My 5-year old daughter loves to surprise people with gifts she's found or created. Honestly, she probably gets more joy than the recipient! There are only so many rocks from the park that one can receive before they all look alike. And there are only so many places you can put them before you run out of table space. Still, I find it endearing that she tries so hard to make another person feel special.
Everyone struggles with some level of resistance. The task ahead of us looks too long, too hard, too risky, or lacks a big enough reward to provide the motivation to act.
Everyone struggles with some level of procrastination. We'll get to it tomorrow, or when we find the time, or the most nebulous of all... "someday."
But what if circumstances change and we have no choice to act? Moving homes is a bitch, but not if you discover your house is perched on a foundation that is about to experience a landslide.
On any given day, you probably pass within arm's length of at least a dozen people. In a city, that number may be 100 or even 1,000. Yet how many of them will forever remain strangers? How many of them could become a close friend, a member of your tribe if you discovered that you share one or more deeply relatable experience? I know, it sounds unlikely. Yet in this past year alone, I've had the privilege of experiencing this again and again. And the best experiences were with people that, at first glance, I was adamant that we would have zero in common and it would be a waste of time.
For those that don't know the entire backstory, this was a great big huge year for my family and me.
Big choices were made.
I left the company I co-founded. We reversed our decision about whether to homeschool Ev and, in a few short days, we got her into Pre-K at the Shining Mountain Waldorf School in Boulder.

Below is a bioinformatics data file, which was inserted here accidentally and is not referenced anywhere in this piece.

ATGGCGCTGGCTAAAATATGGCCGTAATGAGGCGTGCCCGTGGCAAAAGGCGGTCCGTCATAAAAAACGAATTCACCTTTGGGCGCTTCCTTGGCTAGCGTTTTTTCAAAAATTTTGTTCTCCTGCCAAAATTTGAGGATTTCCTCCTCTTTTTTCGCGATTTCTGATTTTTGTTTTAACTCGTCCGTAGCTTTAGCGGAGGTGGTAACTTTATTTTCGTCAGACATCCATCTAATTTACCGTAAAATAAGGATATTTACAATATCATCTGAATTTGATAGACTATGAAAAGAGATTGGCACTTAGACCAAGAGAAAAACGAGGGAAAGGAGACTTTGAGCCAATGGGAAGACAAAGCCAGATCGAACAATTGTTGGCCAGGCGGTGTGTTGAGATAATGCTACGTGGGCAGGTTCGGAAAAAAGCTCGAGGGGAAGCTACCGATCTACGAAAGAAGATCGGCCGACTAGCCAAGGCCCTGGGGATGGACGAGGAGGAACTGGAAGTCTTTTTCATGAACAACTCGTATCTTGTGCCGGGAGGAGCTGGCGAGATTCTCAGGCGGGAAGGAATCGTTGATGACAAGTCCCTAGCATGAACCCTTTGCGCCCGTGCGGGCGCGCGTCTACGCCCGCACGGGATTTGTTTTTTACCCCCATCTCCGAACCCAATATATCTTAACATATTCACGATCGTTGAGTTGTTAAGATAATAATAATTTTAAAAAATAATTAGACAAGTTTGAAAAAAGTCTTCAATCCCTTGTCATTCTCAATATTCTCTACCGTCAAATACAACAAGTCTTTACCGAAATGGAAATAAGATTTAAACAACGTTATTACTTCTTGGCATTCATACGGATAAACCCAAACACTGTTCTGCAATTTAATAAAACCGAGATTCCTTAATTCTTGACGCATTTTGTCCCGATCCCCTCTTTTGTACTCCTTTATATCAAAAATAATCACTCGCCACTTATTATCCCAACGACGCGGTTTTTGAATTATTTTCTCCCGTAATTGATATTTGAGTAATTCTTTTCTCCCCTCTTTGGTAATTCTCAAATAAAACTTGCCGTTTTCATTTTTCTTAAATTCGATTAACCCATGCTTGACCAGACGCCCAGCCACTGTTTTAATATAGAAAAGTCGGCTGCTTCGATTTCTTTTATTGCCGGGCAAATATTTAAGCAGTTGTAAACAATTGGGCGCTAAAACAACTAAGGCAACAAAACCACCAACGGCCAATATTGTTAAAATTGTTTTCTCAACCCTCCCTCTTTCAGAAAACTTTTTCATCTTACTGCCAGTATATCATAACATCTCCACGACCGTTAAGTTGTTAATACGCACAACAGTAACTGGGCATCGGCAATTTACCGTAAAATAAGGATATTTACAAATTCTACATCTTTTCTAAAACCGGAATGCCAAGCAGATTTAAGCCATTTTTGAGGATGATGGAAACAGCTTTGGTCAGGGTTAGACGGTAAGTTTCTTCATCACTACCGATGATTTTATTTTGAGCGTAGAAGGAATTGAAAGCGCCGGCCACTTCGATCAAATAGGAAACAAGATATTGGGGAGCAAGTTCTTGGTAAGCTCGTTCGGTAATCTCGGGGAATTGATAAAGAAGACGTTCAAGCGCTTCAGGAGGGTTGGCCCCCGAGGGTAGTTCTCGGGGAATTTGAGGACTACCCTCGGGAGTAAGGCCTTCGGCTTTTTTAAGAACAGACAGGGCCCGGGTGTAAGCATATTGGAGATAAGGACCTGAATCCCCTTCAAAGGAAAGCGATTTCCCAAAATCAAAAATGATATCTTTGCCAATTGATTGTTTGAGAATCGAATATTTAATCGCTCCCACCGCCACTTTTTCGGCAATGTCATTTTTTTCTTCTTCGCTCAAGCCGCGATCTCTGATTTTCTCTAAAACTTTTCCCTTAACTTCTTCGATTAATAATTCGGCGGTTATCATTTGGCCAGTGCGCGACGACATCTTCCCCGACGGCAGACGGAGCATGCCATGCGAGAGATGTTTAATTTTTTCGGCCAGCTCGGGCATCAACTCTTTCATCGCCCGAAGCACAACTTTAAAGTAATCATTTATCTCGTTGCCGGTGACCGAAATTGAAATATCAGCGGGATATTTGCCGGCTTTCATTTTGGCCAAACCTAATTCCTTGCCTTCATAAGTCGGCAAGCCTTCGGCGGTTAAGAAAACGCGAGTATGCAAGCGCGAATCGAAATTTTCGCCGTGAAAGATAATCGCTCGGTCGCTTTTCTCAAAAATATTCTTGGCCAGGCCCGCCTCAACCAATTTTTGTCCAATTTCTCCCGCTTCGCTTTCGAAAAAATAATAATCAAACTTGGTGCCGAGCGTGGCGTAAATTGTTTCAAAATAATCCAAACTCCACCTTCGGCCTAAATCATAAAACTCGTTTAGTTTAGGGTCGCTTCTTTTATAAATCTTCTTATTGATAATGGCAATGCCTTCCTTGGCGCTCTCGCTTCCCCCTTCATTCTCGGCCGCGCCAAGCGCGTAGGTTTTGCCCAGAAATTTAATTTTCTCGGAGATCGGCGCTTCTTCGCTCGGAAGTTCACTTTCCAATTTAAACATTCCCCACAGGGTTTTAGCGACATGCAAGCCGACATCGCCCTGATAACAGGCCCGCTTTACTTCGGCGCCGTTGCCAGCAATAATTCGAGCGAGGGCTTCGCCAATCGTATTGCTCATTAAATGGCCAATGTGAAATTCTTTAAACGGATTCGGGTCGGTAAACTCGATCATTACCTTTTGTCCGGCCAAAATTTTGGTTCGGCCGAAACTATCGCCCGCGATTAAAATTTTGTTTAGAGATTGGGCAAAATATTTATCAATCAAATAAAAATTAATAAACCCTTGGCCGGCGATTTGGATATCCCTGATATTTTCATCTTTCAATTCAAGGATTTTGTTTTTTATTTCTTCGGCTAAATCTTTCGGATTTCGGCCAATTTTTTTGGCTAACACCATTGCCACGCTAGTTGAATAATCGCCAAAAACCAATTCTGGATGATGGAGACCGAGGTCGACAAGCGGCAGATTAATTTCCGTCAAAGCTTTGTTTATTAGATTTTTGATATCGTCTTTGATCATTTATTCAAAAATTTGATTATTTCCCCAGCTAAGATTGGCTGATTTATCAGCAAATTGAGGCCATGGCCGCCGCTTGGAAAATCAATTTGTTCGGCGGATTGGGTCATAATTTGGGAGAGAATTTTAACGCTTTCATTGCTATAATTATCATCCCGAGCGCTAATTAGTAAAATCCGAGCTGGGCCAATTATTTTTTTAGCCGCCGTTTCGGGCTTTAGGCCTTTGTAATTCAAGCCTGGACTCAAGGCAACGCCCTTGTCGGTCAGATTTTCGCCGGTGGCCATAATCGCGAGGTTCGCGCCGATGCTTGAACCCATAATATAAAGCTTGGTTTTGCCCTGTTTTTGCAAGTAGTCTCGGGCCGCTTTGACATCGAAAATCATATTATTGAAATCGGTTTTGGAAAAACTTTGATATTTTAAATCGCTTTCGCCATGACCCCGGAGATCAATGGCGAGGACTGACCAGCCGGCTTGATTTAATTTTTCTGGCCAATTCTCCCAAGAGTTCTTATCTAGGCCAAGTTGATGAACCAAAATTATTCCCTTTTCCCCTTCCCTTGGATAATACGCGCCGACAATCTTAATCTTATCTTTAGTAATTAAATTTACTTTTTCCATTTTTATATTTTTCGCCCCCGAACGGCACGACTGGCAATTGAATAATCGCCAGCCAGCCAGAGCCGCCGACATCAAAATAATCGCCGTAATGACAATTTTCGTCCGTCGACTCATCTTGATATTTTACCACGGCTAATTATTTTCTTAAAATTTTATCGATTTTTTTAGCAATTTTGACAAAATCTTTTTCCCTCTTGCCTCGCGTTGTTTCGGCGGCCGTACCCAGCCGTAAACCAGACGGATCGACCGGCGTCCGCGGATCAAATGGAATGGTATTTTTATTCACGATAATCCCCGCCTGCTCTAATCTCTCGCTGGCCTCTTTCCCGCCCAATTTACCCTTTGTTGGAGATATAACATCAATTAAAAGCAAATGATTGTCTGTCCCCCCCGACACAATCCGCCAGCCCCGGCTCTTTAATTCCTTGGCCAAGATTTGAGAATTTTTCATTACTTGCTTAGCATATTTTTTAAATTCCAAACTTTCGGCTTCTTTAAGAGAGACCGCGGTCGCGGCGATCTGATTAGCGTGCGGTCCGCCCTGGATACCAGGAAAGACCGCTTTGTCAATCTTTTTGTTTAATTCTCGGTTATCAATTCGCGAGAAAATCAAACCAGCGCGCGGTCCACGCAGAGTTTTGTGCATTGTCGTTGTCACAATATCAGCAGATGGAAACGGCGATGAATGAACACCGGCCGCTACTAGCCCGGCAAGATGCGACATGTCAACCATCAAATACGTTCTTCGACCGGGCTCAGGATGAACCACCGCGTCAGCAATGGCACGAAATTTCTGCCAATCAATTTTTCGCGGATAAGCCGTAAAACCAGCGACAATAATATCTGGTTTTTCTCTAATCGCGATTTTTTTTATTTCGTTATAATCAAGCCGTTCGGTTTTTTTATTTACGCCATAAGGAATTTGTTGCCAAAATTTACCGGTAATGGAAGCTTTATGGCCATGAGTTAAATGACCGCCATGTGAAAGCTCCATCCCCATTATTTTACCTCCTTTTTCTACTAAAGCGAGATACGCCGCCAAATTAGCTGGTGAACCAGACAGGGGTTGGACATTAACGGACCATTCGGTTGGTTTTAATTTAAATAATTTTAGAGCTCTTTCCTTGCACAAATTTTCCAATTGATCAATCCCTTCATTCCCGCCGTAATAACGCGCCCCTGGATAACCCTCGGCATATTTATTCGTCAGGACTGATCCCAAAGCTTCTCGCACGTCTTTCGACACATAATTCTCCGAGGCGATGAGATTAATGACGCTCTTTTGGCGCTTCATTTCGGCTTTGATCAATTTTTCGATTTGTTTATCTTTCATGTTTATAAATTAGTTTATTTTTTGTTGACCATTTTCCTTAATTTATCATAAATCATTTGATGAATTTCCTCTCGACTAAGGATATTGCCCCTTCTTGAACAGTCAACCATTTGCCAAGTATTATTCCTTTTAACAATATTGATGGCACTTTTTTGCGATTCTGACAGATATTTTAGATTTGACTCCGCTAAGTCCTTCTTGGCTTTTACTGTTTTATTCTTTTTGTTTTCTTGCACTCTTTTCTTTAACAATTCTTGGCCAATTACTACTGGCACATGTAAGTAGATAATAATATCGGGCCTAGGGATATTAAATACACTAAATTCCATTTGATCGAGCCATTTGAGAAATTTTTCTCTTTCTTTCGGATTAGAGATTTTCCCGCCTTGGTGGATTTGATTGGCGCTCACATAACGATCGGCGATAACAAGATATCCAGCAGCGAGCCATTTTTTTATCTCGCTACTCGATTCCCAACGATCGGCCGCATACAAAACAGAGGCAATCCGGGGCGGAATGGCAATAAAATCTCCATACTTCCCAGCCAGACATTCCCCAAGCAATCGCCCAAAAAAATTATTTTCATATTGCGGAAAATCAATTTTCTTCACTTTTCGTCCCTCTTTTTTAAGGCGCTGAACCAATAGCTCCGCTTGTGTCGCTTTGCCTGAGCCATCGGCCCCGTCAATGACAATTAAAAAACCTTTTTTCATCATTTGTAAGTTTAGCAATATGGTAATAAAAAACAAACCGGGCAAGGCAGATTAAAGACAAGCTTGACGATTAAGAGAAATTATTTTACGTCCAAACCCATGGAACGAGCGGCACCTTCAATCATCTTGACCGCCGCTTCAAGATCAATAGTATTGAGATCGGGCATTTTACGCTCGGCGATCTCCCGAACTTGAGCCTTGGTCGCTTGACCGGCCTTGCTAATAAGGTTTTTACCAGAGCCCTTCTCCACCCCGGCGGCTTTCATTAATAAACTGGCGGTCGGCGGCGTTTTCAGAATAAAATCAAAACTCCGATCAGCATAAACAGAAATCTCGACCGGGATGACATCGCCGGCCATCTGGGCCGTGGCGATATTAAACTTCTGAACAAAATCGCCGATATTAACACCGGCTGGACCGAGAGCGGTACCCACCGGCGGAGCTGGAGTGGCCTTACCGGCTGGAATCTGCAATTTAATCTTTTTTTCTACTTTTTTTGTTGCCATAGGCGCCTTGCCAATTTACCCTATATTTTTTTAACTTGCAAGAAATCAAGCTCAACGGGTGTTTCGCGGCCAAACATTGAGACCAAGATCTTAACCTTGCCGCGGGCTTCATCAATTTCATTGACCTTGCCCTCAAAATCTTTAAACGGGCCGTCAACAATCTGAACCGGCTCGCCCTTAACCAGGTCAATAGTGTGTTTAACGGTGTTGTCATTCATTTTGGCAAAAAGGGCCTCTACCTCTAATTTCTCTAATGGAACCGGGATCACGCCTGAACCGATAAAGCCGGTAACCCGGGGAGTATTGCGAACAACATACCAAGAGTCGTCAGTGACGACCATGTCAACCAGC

Big discoveries happened.
We all hope to live happily and healthy into our golden years. However, we don't always know when our time is up. This is why I love the Memento Mori coin, which effectively translates to "remember you will die." This is not to say we must live in fear, but that we must each day to the full because we never know if it will be the last.
In his book The Lean Startup (published 2008), Eric Ries popularized the concept of a minimum viable product (MVP). Sidenote: I highly recommend reading the book if you own your own business or have an idea for a new company or product. One of the main objectives of an MVP is to release products or features as soon as possible. A rule of thumb is that this means the minute a customer could receive ANY value. By doing this, you shorten the amount of time it takes to get feedback. This is critical for many startups because it minimizes the cost (time, effort, money) to validate an idea.
My friend Bryan put into words a concept I wrestled with for years, which is the difference between being nice and kind. For many years I used the two interchangeably. However, that would often lead me to make choices in the moment that I thought would be helpful. Instead, it usually made life more difficult and stressful for all parties involved.
So what's the difference?
Imagine pulling up Google Maps and asking where to find the best slice of pizza. This is already a loaded question because “best” can be highly subjective based on personal tastes and preferences. But let’s imagine that we could systematically take each one of these inputs, insert into an algorithm that adds it all up, and assign a single value to hundreds of thousands of restaurants that may sell pizza.
Last week, the Contact Mapping team flew to the ANMP event in Dallas with aspirations to make a massive impact at once of the largest annual conferences in Network Marketing. By every metric, we blew the doors down! I couldn't be more proud of the team and what we were able to accomplish. I wanted to share some of the highlights.
Before the information age, it was possible to have a 30, 40, even 50-year career working in a single company in a single industry. And in many situations, it was advantageous to do so because the world changed slowly enough such that a person's knowledge and expertise could adapt with the times. In doing so, they could retain their position of power and maximize the size of their paycheck.